Tracking wild dogs in Mana Pools, Zimbabwe
On a hot day at the end of October in Mana Pools National Park, I was still trying to come to grips with just how picturesque a place I was in, when word came through that one of the families of African wild dogs (also known as painted wolves or hunting dogs) were in the vicinity.
I have to be honest and say that, having grown up with domesticated dogs at home in Shropshire, the call of painted wolves didn’t excite me as much as, say, a leopard or lion. I have seen Australia’s version of the wild dog, the dingo, chasing kangaroos in the Outback, and while quite the scene, it was still just a dog chasing another animal, not so dissimilar from my terrier chasing rabbits.
However, I was to be surprised. We hopped out of the safety of our trusty Toyota and headed out on foot to track down these elusive creatures. Our guide, Dave, reeled off facts about them as we went, and once I realised how intelligent these animals are, I quickly started to segregate them from my loyal pets at home.
After 20 to 25 minutes, we walked around a bush and there they were. Around 100 metres ahead, hiding in the shade of a small tree, was a pack of around 10 to 12 wild dogs. They were fresh off the back of an impala kill and were in need of a siesta. We managed to get about 20 metres away from them but Dave held us there, not wishing to disturb them.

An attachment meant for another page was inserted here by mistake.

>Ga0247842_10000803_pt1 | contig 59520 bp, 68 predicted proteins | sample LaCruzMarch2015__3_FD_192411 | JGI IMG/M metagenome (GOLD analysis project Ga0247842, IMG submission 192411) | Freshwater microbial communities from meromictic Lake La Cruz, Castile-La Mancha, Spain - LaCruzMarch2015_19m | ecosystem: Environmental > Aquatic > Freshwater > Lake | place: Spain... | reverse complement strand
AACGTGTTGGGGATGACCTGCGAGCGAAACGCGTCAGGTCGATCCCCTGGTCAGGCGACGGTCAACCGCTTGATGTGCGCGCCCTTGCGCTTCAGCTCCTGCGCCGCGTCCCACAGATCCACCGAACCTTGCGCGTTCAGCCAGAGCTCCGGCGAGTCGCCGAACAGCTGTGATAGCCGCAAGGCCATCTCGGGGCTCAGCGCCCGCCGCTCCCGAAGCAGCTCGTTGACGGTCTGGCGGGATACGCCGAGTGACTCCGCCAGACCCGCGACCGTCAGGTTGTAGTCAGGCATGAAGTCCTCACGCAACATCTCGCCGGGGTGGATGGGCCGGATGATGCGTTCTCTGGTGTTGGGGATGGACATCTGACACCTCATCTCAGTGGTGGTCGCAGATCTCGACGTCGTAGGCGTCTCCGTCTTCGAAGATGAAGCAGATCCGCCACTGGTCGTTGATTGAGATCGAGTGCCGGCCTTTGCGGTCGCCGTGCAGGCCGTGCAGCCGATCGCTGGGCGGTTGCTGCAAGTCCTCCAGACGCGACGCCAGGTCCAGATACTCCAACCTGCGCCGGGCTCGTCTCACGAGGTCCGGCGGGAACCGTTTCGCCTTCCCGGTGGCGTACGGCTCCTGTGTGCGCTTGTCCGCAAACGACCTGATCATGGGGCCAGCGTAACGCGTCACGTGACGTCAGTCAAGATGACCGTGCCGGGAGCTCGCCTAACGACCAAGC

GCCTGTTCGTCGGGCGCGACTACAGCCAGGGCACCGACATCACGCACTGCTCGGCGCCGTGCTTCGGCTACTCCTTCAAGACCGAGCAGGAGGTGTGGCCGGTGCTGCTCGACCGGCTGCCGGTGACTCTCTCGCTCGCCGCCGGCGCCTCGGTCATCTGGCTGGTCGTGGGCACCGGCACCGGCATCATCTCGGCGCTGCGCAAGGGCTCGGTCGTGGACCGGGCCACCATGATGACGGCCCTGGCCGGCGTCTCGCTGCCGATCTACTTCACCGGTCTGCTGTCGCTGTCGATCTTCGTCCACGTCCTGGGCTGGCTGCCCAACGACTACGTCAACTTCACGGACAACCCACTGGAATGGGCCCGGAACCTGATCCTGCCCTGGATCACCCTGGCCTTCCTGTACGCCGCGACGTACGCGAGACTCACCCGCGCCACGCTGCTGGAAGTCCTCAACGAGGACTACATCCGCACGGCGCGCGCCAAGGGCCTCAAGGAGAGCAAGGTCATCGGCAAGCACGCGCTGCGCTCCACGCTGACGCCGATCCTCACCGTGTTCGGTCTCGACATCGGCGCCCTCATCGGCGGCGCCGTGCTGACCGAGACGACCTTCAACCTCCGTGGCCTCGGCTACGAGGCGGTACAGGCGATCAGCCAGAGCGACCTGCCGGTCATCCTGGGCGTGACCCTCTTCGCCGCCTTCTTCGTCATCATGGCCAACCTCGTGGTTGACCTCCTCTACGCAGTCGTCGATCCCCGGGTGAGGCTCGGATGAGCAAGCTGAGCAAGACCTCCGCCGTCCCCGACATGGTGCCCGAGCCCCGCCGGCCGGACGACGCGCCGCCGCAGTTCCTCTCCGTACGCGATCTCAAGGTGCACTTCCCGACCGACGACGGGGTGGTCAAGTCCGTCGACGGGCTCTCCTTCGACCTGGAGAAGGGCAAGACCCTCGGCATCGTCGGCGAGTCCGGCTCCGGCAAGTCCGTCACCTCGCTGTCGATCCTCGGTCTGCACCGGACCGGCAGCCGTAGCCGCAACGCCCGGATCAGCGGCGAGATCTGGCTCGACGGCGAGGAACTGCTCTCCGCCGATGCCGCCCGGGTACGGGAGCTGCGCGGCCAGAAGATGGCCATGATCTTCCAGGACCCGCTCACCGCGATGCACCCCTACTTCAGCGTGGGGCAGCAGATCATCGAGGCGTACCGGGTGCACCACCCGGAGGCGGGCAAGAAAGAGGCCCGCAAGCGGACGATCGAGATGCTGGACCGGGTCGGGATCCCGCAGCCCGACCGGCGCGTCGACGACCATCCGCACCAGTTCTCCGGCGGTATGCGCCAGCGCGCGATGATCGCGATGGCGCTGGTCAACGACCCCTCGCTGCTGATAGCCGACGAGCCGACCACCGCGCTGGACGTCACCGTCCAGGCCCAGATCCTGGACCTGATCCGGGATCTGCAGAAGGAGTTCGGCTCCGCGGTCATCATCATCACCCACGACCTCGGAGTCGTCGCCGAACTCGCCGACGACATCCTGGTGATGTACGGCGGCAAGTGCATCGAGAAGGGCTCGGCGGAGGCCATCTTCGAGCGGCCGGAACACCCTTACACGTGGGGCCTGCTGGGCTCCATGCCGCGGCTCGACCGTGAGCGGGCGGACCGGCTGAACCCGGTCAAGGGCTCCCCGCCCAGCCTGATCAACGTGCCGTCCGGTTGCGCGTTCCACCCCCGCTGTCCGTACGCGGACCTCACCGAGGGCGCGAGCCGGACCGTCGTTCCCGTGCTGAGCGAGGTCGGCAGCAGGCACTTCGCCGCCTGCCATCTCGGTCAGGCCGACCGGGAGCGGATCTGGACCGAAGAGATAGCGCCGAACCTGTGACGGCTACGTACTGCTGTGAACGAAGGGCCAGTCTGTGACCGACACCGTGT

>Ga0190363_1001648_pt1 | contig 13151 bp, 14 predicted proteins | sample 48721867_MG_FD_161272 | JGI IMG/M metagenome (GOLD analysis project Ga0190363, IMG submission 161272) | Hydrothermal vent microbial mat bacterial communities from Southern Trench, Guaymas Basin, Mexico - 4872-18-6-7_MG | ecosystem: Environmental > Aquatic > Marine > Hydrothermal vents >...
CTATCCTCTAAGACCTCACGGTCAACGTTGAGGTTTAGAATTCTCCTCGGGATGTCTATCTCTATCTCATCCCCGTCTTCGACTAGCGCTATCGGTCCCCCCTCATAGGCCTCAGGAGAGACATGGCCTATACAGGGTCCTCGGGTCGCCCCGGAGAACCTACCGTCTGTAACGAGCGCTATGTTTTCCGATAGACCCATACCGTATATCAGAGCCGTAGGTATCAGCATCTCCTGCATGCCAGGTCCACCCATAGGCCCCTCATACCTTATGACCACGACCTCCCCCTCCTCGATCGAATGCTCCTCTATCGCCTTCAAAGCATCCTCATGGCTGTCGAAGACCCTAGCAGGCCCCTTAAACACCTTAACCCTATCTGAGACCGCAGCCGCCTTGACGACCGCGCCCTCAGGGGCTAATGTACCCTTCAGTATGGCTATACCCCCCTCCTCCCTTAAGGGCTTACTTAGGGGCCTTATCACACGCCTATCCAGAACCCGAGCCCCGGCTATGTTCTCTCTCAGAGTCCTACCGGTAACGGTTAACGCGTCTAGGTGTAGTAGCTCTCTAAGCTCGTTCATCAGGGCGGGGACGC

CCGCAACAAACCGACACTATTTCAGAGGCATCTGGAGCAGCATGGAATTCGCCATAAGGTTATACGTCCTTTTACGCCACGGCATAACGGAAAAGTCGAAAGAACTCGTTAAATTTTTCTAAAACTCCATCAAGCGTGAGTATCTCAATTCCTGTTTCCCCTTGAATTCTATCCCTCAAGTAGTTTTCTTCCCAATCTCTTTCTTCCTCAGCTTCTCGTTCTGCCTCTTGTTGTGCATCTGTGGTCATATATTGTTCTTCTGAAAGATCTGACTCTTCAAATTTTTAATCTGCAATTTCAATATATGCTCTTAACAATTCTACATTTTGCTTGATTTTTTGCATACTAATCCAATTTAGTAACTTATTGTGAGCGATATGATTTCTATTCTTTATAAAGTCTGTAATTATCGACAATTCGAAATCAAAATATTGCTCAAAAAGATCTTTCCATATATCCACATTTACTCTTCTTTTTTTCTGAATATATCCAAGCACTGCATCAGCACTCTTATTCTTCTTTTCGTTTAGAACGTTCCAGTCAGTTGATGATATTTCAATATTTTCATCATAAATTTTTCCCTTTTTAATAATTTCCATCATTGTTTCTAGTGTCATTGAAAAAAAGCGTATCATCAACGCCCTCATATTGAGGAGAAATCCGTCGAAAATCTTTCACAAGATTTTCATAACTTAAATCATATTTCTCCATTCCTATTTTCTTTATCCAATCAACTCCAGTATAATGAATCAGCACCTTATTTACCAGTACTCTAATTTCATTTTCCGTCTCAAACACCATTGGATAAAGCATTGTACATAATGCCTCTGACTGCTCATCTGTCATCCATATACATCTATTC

This remarkable species is the most successful hunter of all Africa’s predators, mainly due to their high intelligence and teamwork. It is said that in parts of Kruger National Park in South Africa, where electric fences are erected to keep wildlife within the reserve boundaries, the group will corner their prey against the barricade to leave them without anywhere to run.
For those who have seen the BBC series, Dynasties, I am sure Sir David Attenborough will have enlightened you on many more fascinating details about these painted wolves. The whole episode was filmed in this very park and, who knows, these photographs that I captured, could well be of the same family.
As we watched them drink from the river, amid the backdrop of the Zambezi Escarpment, Dave informed us of just how fortunate we were to have seen them. They so often evade the human eye, and encounters between us and them are few and far between. These animals never present a threat to humans; it is, in fact, the opposite, and they normally scatter on seeing or hearing a human. We were lucky. This pack seemed too full from their feast to move on, so we watched for a further 10 minutes.
African wild dogs are, sadly, one of the most endangered species on the continent, so to say that I have tracked these incredibly rare creatures on foot, and was able to get so close, is something that I will treasure forever. Mana Pools is almost in a league of its own when it comes to raw and wild experiences. At every turn, there is something exciting to see. With tourism in Zimbabwe now returning to well-deserved heights, I fear that this exceptional park may become slightly busier, so go now before you bump into five vehicles a day instead of just one.
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